I went up to London on the train for the first time in 120 days. The carriages were brand new, very clean and empty. The few on board were obligatorily masked. Liverpool Street Station was empty and the Barbican almost completely deserted. It was spooky. I met Friend Richard there, ostensibly for a snack lunch and then a look at MASCULINITIES, the current exhibition showing at The Barbican Gallery.
We eventually found a Pie & Chip shop open (+ free Moretti if we opted to eat in); very little else. So : pie & chips it was and eating in for the beer.
By the exhibition, we were rather underwhelmed and came away unenlightened – it seemed a haphazard collection of admittedly, excellent pictures and installations but poorly phrased, should I say? There wasn’t even a Mapplethorpe. Too controversial? It was not arranged well.
And friends more books, more streaming, lots more walking, webinaring, zooming and bridge-playing, eating and drinking. We have started small scale dinners with friends, two-at-a-time, and exercising social distancing. These are all “firsts” for us in the new world we inhabit. Refreshing to be open again no matter how small the scale.
The summer has been cool. A few weeks of heat wave at the beginning of June but now we are damp, humid, cool, partially cloudy. The fan in our bedroom has only been switched on once all summer so far. I know zilch about farming but on our walks there seems an abundance in the fields – all bursting with crops of beans, barley, wheat, rapeseed, fat cattle and sheep. Am I correct in saying it’s a bumper year? Any farmers out there to enlighten me? Please do so.
The harvesters are out gathering in this abundance though we have heard complaints that there is not enough labour to go round. We have a friend who has a fruit farm in Suffolk. He produces the most fantastic strawberries, raspberries, blackberries, and other fruit but cannot find enough labour to pick it all. The new immigration rules make it difficult and the labour exchange produces local people who are exhausted by lunchtime and can’t take the strain. The lockdown does not help.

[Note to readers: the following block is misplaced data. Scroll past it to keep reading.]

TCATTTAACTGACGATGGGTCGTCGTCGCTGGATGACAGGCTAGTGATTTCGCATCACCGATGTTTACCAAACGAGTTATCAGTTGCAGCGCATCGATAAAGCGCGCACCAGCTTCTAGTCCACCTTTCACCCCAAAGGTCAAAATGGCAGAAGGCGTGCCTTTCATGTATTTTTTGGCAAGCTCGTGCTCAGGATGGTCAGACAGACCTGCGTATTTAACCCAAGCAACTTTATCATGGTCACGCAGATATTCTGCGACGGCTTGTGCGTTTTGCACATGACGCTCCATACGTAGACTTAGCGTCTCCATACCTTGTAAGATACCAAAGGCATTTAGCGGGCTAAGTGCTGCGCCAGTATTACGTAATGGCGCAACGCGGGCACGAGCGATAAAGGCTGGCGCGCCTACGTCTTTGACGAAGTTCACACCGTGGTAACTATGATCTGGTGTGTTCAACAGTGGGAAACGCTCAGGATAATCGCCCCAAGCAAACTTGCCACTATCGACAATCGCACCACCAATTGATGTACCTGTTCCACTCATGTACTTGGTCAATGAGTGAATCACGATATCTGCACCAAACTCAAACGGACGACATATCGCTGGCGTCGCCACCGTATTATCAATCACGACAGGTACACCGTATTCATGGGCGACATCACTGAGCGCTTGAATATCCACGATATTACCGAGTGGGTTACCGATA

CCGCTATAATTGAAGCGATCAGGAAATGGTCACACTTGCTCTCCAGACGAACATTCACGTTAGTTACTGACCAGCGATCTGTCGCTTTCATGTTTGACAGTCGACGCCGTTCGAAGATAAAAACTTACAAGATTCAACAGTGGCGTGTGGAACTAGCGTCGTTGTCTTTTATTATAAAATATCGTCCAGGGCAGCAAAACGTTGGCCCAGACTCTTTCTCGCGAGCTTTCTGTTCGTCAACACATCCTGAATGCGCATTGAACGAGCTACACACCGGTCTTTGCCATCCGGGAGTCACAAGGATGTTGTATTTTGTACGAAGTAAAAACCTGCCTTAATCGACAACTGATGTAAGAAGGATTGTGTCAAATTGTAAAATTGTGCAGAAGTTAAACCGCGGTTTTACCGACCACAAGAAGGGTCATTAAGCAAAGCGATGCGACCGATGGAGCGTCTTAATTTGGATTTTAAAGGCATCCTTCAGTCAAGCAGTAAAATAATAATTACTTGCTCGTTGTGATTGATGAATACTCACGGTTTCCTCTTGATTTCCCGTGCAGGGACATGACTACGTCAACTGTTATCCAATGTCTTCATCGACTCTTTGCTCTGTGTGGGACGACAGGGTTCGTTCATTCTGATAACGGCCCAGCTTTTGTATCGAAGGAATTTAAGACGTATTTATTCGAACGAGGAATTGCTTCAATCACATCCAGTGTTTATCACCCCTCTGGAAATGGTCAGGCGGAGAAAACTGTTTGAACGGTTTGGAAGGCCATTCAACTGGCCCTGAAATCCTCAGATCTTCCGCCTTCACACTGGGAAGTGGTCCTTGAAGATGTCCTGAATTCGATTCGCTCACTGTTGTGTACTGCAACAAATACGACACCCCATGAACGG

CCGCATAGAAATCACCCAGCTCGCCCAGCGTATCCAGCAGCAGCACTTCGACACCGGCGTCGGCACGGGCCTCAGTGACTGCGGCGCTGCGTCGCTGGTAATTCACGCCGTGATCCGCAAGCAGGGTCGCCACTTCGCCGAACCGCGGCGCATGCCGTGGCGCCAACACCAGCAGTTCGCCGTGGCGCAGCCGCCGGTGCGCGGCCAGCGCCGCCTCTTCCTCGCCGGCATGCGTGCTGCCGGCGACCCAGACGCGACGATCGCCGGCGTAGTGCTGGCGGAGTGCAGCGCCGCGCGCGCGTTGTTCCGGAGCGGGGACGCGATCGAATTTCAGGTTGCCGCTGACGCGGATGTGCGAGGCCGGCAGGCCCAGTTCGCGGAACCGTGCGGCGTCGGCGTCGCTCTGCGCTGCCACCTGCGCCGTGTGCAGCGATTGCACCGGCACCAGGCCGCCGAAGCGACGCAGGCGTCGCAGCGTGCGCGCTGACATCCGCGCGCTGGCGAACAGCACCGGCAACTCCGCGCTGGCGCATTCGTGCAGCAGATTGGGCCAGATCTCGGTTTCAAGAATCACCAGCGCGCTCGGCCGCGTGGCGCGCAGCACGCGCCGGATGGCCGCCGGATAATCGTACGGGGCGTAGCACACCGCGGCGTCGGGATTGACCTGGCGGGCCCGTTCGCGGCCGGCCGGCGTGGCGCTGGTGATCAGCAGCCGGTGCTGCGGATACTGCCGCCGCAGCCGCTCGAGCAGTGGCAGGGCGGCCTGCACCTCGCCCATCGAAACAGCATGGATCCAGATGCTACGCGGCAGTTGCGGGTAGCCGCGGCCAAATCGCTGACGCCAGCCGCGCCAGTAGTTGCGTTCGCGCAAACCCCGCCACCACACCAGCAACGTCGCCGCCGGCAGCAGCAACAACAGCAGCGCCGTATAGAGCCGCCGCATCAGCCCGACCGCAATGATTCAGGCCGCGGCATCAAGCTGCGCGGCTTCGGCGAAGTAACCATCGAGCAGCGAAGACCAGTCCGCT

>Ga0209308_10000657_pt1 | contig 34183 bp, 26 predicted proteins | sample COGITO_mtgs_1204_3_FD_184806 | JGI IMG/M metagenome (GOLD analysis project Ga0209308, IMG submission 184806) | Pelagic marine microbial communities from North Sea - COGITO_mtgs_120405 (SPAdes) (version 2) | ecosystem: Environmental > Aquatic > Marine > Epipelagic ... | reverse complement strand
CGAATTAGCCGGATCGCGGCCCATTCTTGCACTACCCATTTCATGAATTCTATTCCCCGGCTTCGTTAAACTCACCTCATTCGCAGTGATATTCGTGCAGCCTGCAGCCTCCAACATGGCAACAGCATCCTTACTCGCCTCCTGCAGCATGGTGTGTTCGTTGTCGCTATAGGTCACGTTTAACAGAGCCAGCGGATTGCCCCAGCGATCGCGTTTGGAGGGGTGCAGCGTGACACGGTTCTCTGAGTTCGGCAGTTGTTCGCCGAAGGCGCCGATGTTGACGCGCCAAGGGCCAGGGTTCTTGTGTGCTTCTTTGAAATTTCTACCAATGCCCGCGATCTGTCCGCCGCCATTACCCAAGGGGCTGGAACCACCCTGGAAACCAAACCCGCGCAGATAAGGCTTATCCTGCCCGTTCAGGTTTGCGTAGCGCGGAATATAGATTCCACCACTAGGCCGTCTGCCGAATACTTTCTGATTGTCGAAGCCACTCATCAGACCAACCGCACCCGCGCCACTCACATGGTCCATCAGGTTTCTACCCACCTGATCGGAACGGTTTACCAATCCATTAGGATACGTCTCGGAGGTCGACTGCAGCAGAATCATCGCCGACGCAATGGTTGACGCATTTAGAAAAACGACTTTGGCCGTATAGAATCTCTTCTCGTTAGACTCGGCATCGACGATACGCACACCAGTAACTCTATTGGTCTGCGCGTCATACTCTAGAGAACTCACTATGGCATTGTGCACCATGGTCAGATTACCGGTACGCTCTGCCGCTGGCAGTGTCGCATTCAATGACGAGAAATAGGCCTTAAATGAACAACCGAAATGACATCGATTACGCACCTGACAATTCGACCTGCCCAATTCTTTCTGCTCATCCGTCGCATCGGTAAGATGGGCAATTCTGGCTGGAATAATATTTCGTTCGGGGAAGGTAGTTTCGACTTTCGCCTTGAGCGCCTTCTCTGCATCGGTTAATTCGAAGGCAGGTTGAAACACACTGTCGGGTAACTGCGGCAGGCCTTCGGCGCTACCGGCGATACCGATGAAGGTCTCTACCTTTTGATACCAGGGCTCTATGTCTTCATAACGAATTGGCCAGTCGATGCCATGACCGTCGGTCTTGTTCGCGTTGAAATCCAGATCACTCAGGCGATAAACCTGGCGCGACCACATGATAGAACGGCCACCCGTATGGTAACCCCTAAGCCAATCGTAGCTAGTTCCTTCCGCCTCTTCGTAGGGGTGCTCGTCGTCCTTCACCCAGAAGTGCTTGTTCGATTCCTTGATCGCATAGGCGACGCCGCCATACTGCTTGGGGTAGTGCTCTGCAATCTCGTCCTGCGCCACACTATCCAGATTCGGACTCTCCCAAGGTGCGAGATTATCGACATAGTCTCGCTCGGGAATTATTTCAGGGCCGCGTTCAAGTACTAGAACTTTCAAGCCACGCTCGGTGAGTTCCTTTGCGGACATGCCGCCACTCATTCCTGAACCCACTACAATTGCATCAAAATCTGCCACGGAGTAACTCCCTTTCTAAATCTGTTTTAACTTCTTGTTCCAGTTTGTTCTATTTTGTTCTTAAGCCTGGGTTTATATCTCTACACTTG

I am currently reading about four books at once. I’ve still not finished A LITTLE LIFE; like Ariston : it goes on & on & on & on! Then there is Mary L. Trump’s analysis of her Uncle which no-one really needs to read since I think most sane people on earth have come to the conclusion long ago that the current incumbent of The White House is stark staring mad – and evil to boot. Still, its riveting reading. Then my “Mavis Troupe” on WhatsApp is ventilating its current obsession around the themes of genocide, anti semitism, China, Russia, Trump and fairly symptomatic of us all going to hell in a hand basket. So THE LIE THAT WILL NOT DIE, Hadassa Ben-Itto’s investigation into the iniquitous falsehoods that are The Protocols of the Elders of Zion has proved useful; HIDDEN HAND and HAS CHINA WON? are occupying time at present too along with a harrowing and heart-breaking novel based on a true story of life in German occupied Poland, THE LIGHT IN HIDDEN PLACES by Sharon Cameron. A sweet-sad story of hope.